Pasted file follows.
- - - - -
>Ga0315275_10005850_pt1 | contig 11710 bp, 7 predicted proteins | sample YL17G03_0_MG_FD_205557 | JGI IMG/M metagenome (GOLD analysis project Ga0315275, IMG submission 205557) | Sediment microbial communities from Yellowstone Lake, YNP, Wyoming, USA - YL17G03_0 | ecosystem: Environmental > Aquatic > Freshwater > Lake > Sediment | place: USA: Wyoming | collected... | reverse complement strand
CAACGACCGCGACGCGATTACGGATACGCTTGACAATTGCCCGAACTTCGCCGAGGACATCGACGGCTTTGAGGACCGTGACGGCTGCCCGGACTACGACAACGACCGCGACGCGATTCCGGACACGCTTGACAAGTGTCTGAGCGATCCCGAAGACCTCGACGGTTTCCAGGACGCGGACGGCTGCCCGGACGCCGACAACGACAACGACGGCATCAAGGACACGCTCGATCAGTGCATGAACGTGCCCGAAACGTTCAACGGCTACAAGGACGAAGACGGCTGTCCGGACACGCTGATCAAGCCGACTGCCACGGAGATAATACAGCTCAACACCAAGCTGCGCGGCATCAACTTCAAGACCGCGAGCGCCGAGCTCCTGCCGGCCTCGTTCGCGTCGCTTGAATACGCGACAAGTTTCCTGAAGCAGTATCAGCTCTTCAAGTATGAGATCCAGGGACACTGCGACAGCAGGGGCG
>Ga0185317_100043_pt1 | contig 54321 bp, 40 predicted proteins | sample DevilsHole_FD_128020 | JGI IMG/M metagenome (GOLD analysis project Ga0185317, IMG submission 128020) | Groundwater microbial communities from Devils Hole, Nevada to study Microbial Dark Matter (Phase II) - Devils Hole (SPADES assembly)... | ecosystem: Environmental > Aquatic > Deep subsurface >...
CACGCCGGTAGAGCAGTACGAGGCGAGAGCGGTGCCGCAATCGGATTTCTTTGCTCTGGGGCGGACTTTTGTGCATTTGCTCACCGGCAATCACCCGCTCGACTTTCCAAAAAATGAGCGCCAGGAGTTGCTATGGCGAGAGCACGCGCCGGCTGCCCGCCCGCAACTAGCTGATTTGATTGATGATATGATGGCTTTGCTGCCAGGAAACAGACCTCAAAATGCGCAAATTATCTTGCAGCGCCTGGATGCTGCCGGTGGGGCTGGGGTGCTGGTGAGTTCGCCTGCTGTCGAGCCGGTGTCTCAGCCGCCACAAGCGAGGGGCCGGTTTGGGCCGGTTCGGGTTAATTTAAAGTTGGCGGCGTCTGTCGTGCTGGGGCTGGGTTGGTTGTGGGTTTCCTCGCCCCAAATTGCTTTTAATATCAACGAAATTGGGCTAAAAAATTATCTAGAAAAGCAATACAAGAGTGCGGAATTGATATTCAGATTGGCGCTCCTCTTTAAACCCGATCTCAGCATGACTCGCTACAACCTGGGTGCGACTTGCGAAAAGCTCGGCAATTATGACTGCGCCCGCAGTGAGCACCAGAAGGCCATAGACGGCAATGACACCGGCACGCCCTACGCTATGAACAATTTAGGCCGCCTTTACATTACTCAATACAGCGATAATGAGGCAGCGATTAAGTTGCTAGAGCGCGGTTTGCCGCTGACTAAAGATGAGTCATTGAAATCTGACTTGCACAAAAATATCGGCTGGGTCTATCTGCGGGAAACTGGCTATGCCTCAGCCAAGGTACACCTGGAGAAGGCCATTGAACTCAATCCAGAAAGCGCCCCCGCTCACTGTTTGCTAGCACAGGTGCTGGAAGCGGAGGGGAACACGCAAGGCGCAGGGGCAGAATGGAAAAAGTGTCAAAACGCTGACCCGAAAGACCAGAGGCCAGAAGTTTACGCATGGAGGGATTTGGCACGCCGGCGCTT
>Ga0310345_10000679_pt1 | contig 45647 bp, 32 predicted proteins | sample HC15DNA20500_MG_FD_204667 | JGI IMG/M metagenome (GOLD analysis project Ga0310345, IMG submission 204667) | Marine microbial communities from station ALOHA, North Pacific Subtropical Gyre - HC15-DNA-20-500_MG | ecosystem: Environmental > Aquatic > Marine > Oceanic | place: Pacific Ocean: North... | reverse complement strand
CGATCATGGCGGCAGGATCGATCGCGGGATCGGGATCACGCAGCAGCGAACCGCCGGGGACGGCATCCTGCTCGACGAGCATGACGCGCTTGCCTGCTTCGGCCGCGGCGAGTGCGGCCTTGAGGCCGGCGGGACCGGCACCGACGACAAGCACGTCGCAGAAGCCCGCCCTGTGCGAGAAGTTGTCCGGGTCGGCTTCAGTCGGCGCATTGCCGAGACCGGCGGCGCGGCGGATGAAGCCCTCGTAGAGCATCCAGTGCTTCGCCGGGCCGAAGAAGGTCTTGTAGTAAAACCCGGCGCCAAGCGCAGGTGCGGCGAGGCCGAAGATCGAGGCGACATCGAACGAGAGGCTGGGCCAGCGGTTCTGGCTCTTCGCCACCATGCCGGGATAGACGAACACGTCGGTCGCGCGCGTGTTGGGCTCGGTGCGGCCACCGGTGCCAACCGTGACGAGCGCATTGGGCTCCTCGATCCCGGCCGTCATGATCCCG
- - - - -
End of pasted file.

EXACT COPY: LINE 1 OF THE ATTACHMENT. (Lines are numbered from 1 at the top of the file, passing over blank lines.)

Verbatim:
>Ga0315275_10005850_pt1 | contig 11710 bp, 7 predicted proteins | sample YL17G03_0_MG_FD_205557 | JGI IMG/M metagenome (GOLD analysis project Ga0315275, IMG submission 205557) | Sediment microbial communities from Yellowstone Lake, YNP, Wyoming, USA - YL17G03_0 | ecosystem: Environmental > Aquatic > Freshwater > Lake > Sediment | place: USA: Wyoming | collected... | reverse complement strand